Turns out I’m a horrible parent. That’s the only explanation. Why else would my children turn their noses up at roasted sweet potatoes? My brothers and I drew blood fighting over the last scraps of sweet potatoes when we were kids. I just hope they don’t end up on daytime television.
Whether the result of moral turpitude, or too liberal a hand with the ginger (they are a bit spicy), we found ourselves with a surfeit of sweet potatoes. One of my favorite things to do with leftovers like this is to work half a cup into pancakes. The results are golden, delicious, and truly a great addition to our favorite weekend workhorse pancake recipe (check it out below).
So we can make these beauties any time, we also decided to freeze the sweet potatoes in 1/2 cup batches. I sprayed a tray that would fit in our freezer with vegetable oil, and used a half cup measure to make pucks. When they are frozen solid, I’ll chip them off the tray and store in the freezer in a gallon-sized freezer bag for easy use any time.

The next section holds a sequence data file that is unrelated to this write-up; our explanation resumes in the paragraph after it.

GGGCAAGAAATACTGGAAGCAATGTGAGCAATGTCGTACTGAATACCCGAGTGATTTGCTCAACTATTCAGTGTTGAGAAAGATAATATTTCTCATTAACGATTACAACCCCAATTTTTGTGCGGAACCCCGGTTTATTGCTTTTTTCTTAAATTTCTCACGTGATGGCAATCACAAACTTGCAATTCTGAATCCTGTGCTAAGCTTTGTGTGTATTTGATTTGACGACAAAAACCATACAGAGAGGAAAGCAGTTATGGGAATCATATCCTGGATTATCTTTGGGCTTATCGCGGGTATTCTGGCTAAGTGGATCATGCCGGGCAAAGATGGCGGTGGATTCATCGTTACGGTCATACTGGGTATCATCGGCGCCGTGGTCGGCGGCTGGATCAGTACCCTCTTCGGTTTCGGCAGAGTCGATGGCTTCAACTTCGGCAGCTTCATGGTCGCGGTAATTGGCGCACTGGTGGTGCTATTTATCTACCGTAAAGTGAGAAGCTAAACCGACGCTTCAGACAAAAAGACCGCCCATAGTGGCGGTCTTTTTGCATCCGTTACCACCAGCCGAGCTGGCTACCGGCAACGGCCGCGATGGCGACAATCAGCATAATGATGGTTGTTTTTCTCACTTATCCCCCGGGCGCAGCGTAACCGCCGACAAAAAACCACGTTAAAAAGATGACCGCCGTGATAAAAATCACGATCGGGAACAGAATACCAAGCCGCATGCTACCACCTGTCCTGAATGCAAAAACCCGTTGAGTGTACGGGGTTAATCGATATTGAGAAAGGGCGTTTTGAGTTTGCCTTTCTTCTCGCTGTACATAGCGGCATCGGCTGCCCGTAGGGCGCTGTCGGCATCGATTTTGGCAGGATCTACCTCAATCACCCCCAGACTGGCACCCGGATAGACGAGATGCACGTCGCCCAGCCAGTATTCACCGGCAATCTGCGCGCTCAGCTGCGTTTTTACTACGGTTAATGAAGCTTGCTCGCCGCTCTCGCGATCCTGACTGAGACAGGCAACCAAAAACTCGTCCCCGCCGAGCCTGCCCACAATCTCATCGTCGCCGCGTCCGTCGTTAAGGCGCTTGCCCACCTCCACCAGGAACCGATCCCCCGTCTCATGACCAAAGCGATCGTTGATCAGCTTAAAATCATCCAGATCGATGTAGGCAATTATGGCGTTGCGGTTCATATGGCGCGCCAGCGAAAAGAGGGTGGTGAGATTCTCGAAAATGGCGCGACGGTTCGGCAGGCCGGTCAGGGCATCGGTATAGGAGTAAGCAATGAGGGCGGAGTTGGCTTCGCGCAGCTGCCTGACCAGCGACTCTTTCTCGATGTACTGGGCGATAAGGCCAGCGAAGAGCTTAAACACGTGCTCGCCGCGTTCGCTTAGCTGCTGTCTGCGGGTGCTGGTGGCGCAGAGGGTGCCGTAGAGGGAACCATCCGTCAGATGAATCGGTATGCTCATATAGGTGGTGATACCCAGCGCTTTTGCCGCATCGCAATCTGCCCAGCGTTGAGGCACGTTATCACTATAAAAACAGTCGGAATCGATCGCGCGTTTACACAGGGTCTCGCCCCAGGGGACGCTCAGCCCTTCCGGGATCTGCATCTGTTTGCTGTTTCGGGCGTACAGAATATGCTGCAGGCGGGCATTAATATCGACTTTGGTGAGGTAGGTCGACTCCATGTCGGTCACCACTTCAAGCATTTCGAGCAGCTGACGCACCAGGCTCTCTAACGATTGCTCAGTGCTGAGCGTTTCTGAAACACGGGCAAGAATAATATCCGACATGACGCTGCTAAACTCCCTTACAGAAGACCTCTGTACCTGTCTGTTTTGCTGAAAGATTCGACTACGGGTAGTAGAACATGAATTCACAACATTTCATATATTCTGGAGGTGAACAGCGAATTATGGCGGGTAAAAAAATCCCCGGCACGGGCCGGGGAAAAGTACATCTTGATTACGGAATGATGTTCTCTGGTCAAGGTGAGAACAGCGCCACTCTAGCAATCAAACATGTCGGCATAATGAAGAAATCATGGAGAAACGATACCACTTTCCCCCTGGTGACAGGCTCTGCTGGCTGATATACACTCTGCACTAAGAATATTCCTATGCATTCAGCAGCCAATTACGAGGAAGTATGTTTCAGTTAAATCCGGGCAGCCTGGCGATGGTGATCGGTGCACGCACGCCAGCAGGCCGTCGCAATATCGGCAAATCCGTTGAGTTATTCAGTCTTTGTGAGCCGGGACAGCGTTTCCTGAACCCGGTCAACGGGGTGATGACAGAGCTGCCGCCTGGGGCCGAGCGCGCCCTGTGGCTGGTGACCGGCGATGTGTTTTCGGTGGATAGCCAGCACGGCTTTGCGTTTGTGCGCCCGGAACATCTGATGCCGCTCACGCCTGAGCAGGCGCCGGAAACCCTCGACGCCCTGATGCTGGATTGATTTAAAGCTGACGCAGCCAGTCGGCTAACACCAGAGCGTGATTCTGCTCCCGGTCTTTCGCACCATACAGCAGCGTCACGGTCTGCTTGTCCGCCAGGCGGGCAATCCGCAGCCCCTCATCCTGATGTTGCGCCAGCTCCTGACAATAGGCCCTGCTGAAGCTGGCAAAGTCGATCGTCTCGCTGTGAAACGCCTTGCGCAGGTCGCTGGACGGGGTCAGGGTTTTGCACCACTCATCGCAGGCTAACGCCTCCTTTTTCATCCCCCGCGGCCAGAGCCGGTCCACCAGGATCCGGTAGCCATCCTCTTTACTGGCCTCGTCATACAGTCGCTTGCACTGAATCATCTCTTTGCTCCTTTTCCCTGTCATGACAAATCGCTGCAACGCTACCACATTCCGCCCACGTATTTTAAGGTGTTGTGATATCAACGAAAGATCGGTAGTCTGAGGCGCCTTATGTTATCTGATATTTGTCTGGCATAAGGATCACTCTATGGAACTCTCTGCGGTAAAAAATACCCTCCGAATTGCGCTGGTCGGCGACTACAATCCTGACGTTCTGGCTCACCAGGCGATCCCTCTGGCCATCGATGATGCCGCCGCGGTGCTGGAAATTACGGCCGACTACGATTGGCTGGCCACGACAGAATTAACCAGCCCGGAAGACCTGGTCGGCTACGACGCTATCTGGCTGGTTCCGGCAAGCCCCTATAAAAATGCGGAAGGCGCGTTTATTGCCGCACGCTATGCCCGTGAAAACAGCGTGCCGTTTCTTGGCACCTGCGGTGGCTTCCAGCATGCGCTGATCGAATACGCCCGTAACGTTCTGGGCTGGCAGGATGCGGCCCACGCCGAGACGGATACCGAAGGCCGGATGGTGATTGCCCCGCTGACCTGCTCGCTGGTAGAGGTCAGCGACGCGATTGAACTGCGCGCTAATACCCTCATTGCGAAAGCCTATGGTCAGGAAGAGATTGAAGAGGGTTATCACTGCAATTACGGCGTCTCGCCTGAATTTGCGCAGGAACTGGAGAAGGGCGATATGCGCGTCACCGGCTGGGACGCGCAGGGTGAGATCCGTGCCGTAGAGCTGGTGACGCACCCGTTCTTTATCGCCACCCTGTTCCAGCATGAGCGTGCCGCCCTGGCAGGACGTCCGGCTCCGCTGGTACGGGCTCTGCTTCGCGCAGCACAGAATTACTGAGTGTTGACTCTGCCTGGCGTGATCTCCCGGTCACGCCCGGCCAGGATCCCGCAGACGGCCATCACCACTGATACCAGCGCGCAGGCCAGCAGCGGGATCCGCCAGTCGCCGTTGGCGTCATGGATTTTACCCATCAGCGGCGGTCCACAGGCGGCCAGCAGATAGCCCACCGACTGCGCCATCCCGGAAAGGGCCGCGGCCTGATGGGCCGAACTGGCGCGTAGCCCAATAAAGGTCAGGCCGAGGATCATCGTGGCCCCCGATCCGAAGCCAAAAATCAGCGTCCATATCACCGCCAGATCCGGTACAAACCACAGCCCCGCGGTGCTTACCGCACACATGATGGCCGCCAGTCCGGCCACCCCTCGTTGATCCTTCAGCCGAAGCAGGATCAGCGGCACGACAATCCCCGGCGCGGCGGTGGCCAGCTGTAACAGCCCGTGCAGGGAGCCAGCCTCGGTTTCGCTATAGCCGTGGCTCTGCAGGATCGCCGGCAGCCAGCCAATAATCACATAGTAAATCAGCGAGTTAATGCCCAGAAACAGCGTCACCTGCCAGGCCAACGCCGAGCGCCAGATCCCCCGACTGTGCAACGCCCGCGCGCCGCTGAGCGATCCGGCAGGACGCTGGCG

Sweet Potato Pancakes
The great thing about this recipe is that it’s really inexpensive, because you’re not shelling out for a pre-made mix. It’s a bit better for you, too, as those mixes tend to contain transfats and other mysterious ingredients.
Combine in one bowl
- 1 cup white flour
- 1/2 cup whole wheat flour
- 3 tablespoons sugar
- 3/4 teaspoon salt
- 1 3/4 baking powder
In another bowl, combine the wet ingredients
- 1/2 cup mashed sweet potatoes
- 3 tablespoons melted butter or vegetable oil
- 2 eggs
- 1/2 teaspoon of vanilla extract
- 2 cups of milk, more or less, depending on your desired consistency
Combine the wet ingredients into the dry, and let it sit for 5-10 minutes for whole wheat to rehydrate. The batter will thicken a bit, so you may want to add a bit more milk. Cook as you would any other pancake (There are instructions in Joy and all over the interwebs, but generally, ladle scant 1/4 cups of batter onto a pan (nonstick or lightly oiled cast iron both work great) over medium heat, and flip when the edges look a bit dry and bubbles popping towards the middle stay open).
Enjoy with maple syrup, peanut butter, apple butter, or straight up. Leftovers are shockingly good with a bit of cheese and apple.
Recipe inspired by the stained and wrinkled pages of The Joy of Cooking, my favorite encyclopedia for the kitchen. It’s not a fancy cookbook, but if you don’t know how to do something in the kitchen, Joy can probably help you out.
Contributed by the Dongarra family.